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By jcoff012 On 2013.05.05 17:51
Well, I do apologize for not posting before now, but we went to our monthly PD meeting yesterday and have had a busy week...

The conference at UCSF was well attended (sold out), and while there were many great ideas bandied about and discussed, neither of us felt it was beneficial for us...many because at the beginning of each lecture, the physicians/researchers did an excellent job of "dumbing down" their information, which made it palatable. However, to a person, they lapsed into highly technical terminology and lost the crowd! The food that was served was ill planned, me, it wasn't PD friendly...required cutting brie, holding heavy glass plates, being able to stretch to reach the actual food...and who puts out granola bars and engergy bars for PWP? I realize there are many without food issues, but it seems to me it should have been better planned.

That said, we came out of it with the names of two wonderful doctors and are planning on contacting one of them who was more highly sought after...cannot wait.

We did, however, attend our monthly PD meeting and learned a few good points, that may/may not be new...Here goes...

1. Stem cell research has not given lasting results and is more likely than not paid for by insurance. His suggestion: if someone offers to "do" stem cell implantation, say, "not at this time." It may prove promising, but right now it isn't effective.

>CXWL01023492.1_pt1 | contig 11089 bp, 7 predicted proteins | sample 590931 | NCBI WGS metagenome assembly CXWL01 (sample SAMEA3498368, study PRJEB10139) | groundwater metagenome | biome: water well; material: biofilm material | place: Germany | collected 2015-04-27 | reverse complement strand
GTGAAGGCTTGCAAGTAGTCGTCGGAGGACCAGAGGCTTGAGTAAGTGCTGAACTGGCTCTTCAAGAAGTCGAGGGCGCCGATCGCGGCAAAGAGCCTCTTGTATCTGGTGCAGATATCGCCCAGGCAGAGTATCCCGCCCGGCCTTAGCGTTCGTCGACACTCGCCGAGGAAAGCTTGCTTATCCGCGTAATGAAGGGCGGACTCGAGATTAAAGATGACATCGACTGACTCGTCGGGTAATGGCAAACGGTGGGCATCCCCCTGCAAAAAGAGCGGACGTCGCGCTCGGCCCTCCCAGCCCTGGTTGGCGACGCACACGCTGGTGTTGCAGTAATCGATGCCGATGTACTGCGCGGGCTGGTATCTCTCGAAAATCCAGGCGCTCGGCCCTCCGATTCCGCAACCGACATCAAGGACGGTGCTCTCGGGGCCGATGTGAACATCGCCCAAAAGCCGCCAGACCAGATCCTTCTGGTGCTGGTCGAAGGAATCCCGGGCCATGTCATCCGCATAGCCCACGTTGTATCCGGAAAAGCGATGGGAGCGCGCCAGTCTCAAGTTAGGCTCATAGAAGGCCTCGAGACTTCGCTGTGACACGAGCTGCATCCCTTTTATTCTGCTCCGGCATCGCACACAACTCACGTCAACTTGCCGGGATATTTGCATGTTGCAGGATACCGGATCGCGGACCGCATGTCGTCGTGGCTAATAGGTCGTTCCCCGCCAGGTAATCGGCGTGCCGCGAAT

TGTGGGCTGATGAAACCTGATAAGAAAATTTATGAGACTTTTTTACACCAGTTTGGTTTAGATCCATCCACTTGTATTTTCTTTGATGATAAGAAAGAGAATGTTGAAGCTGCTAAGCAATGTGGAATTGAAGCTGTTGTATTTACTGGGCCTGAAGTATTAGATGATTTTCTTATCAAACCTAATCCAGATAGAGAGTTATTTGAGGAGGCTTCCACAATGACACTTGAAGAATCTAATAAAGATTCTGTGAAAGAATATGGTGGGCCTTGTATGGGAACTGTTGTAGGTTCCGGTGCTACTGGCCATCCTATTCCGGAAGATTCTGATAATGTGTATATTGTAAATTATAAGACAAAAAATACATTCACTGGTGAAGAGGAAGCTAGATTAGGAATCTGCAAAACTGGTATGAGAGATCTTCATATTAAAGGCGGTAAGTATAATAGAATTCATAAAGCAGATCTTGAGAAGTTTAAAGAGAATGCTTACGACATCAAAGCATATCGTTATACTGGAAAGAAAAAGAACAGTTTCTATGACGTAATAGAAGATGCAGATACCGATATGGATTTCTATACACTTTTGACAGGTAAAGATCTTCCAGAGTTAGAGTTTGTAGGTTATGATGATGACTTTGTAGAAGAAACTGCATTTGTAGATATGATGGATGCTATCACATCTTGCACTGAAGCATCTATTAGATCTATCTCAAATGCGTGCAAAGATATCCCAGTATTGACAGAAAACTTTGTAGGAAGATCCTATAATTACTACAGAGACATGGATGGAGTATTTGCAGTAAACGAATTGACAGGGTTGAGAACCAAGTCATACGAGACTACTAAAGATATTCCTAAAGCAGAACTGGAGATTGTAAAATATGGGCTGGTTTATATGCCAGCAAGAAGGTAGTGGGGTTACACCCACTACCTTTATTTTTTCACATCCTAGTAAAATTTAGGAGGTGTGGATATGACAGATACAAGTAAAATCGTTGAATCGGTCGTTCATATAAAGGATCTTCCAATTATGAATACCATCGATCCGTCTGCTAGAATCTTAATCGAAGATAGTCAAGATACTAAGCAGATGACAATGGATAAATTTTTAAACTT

2-Droxidopa is one of the newest and most promising PD drugs.

3-Azilect when added to requip is proving to be effective in early PD.

4-Tozadenant is being used for wearing off fluctuations for patients with levodopa.

This neurologist was very interesting and seemed dedicated to PD.

By jcoff012 On 2013.05.05 17:54
Just reread my post...correction...He said stem cell implantation is more likely NOT paid for by your is costly and here in CA there is only one clinic near LA that does it. His one patient who tried it saw NO results after three months.

By carman96 On 2013.05.06 05:43
Interesting Jane. But nothing really new though it sounds like.
The problem with having a popular neurologist is getting an appointment. We go to UC Davis in Sacramento. She is also a professor so only sees patients 2 days a week. I had to change an appointment and had to wait 6 more weeks to get in. Our local neuro was easy to get in to see but I really wanted a movement disorder specialist.
Not sure if she is with the wait though because he is getting worse and any change in meds we have to wait 3 months to see how they are working.
Unfortunately I don't know of any doctor that can perform miracles.
Hope the doctor you choose is a good one!

By jcoff012 On 2013.05.06 12:13
Carman, look up Lin Zhang...he his the neurologist who spoke at the meeting. A bit hard to understand, but great sense of humor. He is accepting new patients.

We have no good doctors within 100 one specializes in PD and no movement disorder is very discouraging.

Carl's insurance would allow him a local dr. And to go to SF, so we hoping this new dr. Will take him...we'll see. Could it be worse than the one he has who has NEVER returned a call, doesn't see him or monitor his meds?

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